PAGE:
Dublin burns: Riots in Dublin
IRA supporters riot over parade
Sun, February 26, 2006
The protesters clashed with police while trying to stop a Protestant march in Dublin. By AP
DUBLIN -- Several hundred Irish Republican Army supporters attacked police on Dublin's central boulevard and near the parliament building yesterday to prevent an unprecedented parade by Northern Ireland Protestants.
Protesters hurled bottles, bricks and fireworks at police as they tried to clear the hostile crowd from O'Connell Street.
The Garda Siochana, Ireland's national police force, said 14 people -- six officers, seven protesters and a journalist -- were taken to hospital, mostly with head wounds.
More than a dozen other people suffered less serious injuries.
The police advised shoppers and tourists to avoid the entire city centre, which is normally packed with pedestrian traffic on Saturdays.
Officers in full riot gear -- helmets, shields and clubs -- arrested at least 37 protesters as a police surveillance plane circled overhead.
The protesters, mostly young men covering their faces with scarves, chanted pro-IRA slogans as they waged running battles with riot police and other officers on horseback for more than an hour, forcing shops on Ireland's most famous street to close.
Afterward, O'Connell Street was littered with broken paving stones and glass from shattered shop windows.
Later, more scuffles broke out on Kildare Street near Leinster House, Ireland's parliament, and the country's national history and art museums. At least three cars were set on fire, one was flipped over, and the windows of several others were smashed as police struggled to contain the rioters.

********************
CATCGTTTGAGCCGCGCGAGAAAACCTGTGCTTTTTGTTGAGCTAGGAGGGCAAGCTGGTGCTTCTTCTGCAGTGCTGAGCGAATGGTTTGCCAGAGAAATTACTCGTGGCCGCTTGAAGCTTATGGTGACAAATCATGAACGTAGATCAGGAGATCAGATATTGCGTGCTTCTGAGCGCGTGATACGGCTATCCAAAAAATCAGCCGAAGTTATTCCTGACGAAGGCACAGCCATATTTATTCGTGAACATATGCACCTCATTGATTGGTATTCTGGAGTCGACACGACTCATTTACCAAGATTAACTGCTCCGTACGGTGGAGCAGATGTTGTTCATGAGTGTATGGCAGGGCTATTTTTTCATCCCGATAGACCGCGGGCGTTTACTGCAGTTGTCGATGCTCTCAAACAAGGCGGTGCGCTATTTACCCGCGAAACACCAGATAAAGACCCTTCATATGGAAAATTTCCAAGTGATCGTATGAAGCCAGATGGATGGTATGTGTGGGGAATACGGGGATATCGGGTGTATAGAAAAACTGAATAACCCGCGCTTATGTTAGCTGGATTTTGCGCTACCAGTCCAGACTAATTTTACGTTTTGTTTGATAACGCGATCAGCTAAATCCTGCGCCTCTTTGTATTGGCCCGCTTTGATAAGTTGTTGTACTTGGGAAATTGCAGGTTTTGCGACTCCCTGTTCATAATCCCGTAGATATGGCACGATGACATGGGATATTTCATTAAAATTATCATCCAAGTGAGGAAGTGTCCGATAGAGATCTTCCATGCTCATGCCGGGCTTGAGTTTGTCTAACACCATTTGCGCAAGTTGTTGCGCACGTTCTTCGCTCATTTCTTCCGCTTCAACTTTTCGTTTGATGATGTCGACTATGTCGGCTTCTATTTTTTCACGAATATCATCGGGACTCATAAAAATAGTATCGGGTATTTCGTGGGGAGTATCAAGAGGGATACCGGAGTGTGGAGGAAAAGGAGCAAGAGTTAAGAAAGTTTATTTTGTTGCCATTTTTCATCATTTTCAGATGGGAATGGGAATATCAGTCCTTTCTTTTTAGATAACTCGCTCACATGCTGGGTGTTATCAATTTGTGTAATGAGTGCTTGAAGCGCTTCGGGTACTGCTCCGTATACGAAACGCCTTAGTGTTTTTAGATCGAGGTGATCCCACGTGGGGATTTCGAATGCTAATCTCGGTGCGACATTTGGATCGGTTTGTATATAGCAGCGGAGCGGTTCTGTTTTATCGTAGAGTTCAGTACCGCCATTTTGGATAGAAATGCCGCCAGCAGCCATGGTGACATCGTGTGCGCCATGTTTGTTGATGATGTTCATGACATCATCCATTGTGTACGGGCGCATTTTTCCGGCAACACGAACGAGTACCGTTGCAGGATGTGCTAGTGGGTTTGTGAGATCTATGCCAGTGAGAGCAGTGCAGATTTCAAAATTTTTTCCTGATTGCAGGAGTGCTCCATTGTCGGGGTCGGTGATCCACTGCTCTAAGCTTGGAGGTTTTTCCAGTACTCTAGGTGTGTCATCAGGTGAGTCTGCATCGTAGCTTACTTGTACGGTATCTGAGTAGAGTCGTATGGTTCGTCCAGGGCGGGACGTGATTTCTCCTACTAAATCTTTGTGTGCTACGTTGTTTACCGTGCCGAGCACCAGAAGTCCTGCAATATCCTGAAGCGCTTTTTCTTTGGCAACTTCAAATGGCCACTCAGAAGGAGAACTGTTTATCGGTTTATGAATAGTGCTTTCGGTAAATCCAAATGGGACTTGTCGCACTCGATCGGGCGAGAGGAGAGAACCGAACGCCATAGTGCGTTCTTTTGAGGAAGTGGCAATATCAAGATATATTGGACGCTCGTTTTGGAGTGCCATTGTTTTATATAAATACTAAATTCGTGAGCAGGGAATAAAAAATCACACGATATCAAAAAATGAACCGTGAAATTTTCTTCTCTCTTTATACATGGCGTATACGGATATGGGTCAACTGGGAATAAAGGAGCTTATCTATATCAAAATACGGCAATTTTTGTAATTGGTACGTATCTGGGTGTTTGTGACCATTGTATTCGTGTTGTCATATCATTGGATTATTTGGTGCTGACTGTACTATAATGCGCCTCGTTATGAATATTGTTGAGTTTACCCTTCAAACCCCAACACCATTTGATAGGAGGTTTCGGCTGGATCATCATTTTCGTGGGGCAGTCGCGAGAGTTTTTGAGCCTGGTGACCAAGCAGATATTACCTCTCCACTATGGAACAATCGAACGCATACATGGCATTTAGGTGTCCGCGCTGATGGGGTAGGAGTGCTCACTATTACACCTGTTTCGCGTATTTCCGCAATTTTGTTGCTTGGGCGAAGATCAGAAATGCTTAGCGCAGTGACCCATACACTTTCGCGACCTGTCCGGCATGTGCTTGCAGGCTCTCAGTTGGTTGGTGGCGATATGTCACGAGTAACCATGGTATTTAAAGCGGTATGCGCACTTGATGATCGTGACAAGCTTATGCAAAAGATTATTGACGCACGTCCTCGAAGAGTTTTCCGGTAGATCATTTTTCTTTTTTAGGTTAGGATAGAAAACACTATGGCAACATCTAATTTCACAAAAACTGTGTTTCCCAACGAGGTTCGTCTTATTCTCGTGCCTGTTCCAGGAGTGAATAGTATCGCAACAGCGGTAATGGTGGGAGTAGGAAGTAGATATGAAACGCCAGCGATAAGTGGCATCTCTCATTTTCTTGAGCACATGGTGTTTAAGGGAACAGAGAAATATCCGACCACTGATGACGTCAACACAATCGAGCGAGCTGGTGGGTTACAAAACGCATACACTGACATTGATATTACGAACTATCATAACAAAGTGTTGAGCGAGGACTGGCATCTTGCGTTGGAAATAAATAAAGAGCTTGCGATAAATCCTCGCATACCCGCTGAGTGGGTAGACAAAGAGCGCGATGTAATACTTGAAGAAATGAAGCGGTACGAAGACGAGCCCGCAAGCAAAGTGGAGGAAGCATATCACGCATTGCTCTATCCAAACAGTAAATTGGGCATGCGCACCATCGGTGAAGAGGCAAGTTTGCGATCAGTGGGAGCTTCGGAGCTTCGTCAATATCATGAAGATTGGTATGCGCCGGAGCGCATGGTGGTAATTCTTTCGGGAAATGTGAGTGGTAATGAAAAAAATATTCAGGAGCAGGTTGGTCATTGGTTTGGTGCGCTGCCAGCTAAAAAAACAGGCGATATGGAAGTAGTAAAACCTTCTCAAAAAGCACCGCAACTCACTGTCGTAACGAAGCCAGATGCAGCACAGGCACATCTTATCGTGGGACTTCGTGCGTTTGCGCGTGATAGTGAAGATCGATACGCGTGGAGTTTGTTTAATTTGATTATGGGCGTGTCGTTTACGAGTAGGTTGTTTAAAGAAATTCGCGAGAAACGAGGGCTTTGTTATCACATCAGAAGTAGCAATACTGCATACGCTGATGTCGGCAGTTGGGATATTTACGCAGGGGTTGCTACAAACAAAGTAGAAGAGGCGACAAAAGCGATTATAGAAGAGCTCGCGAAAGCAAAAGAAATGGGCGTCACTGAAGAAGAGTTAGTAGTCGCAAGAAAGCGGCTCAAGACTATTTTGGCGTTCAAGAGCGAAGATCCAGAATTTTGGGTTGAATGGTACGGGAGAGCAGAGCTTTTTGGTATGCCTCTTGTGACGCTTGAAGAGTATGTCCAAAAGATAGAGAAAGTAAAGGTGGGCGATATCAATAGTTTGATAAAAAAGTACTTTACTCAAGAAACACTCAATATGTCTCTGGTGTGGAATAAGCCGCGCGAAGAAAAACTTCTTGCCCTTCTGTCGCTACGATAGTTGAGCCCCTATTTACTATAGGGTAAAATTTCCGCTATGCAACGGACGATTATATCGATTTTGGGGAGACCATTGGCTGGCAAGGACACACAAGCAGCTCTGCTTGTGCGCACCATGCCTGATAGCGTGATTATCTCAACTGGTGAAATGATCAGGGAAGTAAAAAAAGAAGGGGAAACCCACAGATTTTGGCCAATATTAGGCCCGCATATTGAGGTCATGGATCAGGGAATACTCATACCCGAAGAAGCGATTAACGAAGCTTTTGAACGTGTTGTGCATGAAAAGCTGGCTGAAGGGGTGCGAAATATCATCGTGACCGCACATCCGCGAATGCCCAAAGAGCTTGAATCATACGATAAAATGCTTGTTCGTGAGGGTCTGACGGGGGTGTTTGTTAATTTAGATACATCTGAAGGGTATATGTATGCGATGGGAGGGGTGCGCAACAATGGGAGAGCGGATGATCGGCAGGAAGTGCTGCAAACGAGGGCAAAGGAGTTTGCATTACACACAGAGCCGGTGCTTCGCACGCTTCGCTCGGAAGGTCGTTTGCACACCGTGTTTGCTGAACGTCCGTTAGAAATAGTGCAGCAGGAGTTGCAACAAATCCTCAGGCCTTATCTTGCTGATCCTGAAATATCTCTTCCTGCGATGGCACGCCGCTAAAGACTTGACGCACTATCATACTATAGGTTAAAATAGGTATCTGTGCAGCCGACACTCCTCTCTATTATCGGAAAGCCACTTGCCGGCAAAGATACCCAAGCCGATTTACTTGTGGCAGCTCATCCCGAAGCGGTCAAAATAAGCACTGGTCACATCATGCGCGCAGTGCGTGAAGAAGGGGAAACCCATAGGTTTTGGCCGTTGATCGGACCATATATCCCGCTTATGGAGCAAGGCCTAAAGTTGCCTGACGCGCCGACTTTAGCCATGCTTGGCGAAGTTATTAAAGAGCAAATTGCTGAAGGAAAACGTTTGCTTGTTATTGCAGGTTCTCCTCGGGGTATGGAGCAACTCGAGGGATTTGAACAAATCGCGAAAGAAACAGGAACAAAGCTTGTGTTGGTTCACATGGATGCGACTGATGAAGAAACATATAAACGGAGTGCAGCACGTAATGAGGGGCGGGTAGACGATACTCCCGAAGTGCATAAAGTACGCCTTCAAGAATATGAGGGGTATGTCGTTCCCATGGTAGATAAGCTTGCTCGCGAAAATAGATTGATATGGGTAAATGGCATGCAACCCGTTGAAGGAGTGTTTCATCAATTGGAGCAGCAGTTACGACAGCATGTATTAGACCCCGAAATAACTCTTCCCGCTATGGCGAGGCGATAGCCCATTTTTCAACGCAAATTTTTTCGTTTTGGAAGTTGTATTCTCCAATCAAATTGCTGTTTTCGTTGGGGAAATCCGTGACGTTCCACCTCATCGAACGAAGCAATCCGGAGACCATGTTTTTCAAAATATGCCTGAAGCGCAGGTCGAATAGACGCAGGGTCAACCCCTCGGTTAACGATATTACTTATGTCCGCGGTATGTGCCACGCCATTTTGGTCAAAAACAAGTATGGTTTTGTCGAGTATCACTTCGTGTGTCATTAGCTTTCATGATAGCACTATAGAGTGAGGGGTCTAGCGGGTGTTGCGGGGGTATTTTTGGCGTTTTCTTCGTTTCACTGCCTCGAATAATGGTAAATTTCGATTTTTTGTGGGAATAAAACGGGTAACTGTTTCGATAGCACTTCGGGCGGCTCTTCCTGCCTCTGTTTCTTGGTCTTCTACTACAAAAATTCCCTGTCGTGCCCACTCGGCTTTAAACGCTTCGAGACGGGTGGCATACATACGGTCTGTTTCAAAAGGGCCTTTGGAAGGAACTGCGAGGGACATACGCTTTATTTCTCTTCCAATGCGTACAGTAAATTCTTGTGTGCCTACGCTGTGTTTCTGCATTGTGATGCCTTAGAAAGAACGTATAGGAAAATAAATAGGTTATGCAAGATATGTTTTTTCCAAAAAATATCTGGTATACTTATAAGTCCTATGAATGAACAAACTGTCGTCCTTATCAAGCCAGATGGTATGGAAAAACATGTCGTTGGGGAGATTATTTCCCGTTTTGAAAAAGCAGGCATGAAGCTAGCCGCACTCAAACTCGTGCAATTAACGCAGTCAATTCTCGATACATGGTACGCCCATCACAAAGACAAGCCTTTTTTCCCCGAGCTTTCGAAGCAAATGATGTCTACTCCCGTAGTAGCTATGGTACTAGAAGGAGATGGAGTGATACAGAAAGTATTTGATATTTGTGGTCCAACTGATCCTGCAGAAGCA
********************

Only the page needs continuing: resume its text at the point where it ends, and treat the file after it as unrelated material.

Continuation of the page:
The mayhem forced Protestant hardliners from the Love Ulster campaign to abandon their plan to parade through Dublin, which the Irish government had supported in a gesture of reconciliation.
It would have been the first parade in Dublin by pro-British Protestants since Ireland's partition into a mostly Protestant north and mostly Catholic south in 1921.
Prime Minister Bertie Ahern said Protestant "unionists," who favour Northern Ireland's union with Britain, should have enjoyed freedom to demonstrate their views.
"There is absolutely no excuse for the disgraceful scenes in Dublin today," Ahern said. "It is the essence of Irish democracy and republicanism that people are allowed to express their views freely and in a peaceful manner."
Leaders of the aborted parade praised police efforts to protect them, but nonetheless handed a letter of protest to Justice Minister Michael McDowell during a meeting inside Leinster House.
Sinn Fein, the IRA-linked party that represents most Catholics in Northern Ireland but is less popular south of the border, sought to distance itself from the violence.
Sean Crowe, a Sinn Fein member of parliament, said the Protestant marchers "came to Dublin today to be provocative and get a reaction. Sinn Fein urged people not to be provoked and to stay away, and the vast majority of Dubliners . . . did just that."